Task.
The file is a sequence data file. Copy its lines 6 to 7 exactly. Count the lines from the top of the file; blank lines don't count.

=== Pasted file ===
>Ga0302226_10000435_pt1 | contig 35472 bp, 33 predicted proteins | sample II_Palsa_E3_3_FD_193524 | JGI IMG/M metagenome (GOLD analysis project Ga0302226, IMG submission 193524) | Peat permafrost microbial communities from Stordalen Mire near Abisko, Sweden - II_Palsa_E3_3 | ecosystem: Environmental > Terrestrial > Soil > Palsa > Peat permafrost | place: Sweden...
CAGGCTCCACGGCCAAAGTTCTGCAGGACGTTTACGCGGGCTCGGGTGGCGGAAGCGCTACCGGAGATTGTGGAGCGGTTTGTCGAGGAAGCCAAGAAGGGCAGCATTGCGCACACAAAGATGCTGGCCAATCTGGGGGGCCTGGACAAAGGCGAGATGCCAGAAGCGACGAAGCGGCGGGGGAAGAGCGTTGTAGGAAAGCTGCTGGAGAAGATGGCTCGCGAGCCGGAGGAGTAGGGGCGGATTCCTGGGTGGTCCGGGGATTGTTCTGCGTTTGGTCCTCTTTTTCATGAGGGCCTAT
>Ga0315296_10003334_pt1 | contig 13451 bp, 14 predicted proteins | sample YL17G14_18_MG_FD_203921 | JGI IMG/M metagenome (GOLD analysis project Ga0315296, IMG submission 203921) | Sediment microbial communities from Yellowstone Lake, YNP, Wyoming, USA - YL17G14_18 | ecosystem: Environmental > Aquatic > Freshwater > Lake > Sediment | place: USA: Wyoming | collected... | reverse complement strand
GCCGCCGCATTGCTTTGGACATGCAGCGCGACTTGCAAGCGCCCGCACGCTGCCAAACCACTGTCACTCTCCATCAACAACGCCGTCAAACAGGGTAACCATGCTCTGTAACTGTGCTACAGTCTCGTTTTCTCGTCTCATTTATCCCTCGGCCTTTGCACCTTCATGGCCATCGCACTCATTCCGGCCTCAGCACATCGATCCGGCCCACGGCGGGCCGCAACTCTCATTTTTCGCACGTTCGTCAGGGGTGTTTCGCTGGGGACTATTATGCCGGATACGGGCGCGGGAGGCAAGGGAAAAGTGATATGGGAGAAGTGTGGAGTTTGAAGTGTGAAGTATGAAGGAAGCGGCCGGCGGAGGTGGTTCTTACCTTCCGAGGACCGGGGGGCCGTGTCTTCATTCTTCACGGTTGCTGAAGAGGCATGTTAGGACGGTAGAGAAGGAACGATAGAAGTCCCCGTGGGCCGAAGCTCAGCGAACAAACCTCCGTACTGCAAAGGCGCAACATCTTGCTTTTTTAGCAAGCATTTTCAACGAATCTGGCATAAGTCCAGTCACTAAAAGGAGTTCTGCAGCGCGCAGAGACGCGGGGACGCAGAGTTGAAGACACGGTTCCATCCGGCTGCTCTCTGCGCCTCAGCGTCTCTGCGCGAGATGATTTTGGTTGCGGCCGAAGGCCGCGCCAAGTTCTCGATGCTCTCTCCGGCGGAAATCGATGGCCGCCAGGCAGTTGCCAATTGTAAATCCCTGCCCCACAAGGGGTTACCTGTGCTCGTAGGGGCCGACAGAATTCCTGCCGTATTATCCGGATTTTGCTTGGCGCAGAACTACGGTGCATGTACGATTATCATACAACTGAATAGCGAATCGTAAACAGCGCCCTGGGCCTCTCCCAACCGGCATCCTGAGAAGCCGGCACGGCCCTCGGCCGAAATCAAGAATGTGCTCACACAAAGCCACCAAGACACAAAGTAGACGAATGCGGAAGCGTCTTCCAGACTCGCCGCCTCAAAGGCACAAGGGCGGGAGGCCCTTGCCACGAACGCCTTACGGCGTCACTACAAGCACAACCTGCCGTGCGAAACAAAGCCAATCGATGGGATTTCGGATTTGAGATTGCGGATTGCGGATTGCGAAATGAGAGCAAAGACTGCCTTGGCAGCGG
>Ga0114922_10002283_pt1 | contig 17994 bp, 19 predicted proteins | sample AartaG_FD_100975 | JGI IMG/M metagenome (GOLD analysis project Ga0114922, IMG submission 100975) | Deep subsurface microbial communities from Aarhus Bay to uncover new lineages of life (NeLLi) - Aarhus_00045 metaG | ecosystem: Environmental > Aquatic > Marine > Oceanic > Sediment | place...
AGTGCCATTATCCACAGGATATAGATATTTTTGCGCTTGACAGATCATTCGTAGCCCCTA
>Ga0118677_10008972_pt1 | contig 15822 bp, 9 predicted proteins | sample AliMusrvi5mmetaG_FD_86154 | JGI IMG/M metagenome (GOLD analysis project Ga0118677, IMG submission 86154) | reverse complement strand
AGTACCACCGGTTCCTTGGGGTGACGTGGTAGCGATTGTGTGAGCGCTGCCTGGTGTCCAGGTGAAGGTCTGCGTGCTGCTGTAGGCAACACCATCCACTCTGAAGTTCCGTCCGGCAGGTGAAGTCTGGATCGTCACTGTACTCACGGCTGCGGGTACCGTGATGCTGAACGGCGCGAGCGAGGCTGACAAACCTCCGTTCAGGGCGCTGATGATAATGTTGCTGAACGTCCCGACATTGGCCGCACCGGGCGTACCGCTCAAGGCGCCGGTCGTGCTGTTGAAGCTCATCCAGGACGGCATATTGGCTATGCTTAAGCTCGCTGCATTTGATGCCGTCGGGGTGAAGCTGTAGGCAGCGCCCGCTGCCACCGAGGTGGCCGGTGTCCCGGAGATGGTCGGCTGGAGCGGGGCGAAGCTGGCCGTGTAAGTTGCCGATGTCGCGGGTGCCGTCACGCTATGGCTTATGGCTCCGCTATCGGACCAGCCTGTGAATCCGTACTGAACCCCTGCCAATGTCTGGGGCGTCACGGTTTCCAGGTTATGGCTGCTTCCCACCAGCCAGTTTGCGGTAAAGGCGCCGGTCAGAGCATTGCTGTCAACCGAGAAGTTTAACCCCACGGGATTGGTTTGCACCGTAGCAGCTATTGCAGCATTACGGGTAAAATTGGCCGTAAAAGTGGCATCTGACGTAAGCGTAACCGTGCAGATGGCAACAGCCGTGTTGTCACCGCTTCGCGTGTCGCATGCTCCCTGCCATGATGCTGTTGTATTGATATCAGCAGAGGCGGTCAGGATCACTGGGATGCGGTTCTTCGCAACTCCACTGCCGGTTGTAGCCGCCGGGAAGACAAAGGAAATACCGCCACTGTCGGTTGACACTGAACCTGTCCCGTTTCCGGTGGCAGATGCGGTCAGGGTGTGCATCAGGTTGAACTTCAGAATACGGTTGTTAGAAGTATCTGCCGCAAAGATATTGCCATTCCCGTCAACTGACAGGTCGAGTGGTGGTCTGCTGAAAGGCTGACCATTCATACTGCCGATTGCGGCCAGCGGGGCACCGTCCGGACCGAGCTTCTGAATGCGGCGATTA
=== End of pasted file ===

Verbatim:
AGTGCCATTATCCACAGGATATAGATATTTTTGCGCTTGACAGATCATTCGTAGCCCCTA
>Ga0118677_10008972_pt1 | contig 15822 bp, 9 predicted proteins | sample AliMusrvi5mmetaG_FD_86154 | JGI IMG/M metagenome (GOLD analysis project Ga0118677, IMG submission 86154) | reverse complement strand